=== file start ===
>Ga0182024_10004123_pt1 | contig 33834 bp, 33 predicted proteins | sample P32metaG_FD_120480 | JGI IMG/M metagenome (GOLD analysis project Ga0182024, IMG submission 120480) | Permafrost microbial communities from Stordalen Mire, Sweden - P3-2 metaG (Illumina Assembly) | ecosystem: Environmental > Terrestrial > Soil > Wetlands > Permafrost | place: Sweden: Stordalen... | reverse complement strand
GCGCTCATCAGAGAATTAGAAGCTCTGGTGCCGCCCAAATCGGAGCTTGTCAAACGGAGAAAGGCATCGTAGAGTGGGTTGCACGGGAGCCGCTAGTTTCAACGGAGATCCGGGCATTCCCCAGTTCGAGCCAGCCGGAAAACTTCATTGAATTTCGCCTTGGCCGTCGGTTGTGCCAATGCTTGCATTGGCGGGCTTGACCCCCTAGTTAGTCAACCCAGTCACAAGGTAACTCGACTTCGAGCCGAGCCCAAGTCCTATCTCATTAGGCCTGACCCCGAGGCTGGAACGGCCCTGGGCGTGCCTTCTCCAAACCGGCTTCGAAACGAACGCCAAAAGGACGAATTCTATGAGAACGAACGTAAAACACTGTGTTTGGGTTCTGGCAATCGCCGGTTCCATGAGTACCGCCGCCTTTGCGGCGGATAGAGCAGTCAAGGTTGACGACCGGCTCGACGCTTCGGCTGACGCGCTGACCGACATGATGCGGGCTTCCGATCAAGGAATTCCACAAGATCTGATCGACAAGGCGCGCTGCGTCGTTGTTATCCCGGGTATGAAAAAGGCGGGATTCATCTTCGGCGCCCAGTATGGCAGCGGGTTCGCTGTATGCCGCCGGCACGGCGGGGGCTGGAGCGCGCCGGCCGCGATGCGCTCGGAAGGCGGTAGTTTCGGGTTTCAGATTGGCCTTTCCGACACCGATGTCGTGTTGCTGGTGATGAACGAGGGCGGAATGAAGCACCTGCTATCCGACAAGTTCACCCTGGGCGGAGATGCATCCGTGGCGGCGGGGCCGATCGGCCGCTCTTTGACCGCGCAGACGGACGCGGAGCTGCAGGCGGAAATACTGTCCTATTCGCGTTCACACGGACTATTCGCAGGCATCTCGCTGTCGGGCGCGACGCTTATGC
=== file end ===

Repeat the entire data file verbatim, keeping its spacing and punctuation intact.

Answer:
>Ga0182024_10004123_pt1 | contig 33834 bp, 33 predicted proteins | sample P32metaG_FD_120480 | JGI IMG/M metagenome (GOLD analysis project Ga0182024, IMG submission 120480) | Permafrost microbial communities from Stordalen Mire, Sweden - P3-2 metaG (Illumina Assembly) | ecosystem: Environmental > Terrestrial > Soil > Wetlands > Permafrost | place: Sweden: Stordalen... | reverse complement strand
GCGCTCATCAGAGAATTAGAAGCTCTGGTGCCGCCCAAATCGGAGCTTGTCAAACGGAGAAAGGCATCGTAGAGTGGGTTGCACGGGAGCCGCTAGTTTCAACGGAGATCCGGGCATTCCCCAGTTCGAGCCAGCCGGAAAACTTCATTGAATTTCGCCTTGGCCGTCGGTTGTGCCAATGCTTGCATTGGCGGGCTTGACCCCCTAGTTAGTCAACCCAGTCACAAGGTAACTCGACTTCGAGCCGAGCCCAAGTCCTATCTCATTAGGCCTGACCCCGAGGCTGGAACGGCCCTGGGCGTGCCTTCTCCAAACCGGCTTCGAAACGAACGCCAAAAGGACGAATTCTATGAGAACGAACGTAAAACACTGTGTTTGGGTTCTGGCAATCGCCGGTTCCATGAGTACCGCCGCCTTTGCGGCGGATAGAGCAGTCAAGGTTGACGACCGGCTCGACGCTTCGGCTGACGCGCTGACCGACATGATGCGGGCTTCCGATCAAGGAATTCCACAAGATCTGATCGACAAGGCGCGCTGCGTCGTTGTTATCCCGGGTATGAAAAAGGCGGGATTCATCTTCGGCGCCCAGTATGGCAGCGGGTTCGCTGTATGCCGCCGGCACGGCGGGGGCTGGAGCGCGCCGGCCGCGATGCGCTCGGAAGGCGGTAGTTTCGGGTTTCAGATTGGCCTTTCCGACACCGATGTCGTGTTGCTGGTGATGAACGAGGGCGGAATGAAGCACCTGCTATCCGACAAGTTCACCCTGGGCGGAGATGCATCCGTGGCGGCGGGGCCGATCGGCCGCTCTTTGACCGCGCAGACGGACGCGGAGCTGCAGGCGGAAATACTGTCCTATTCGCGTTCACACGGACTATTCGCAGGCATCTCGCTGTCGGGCGCGACGCTTATGC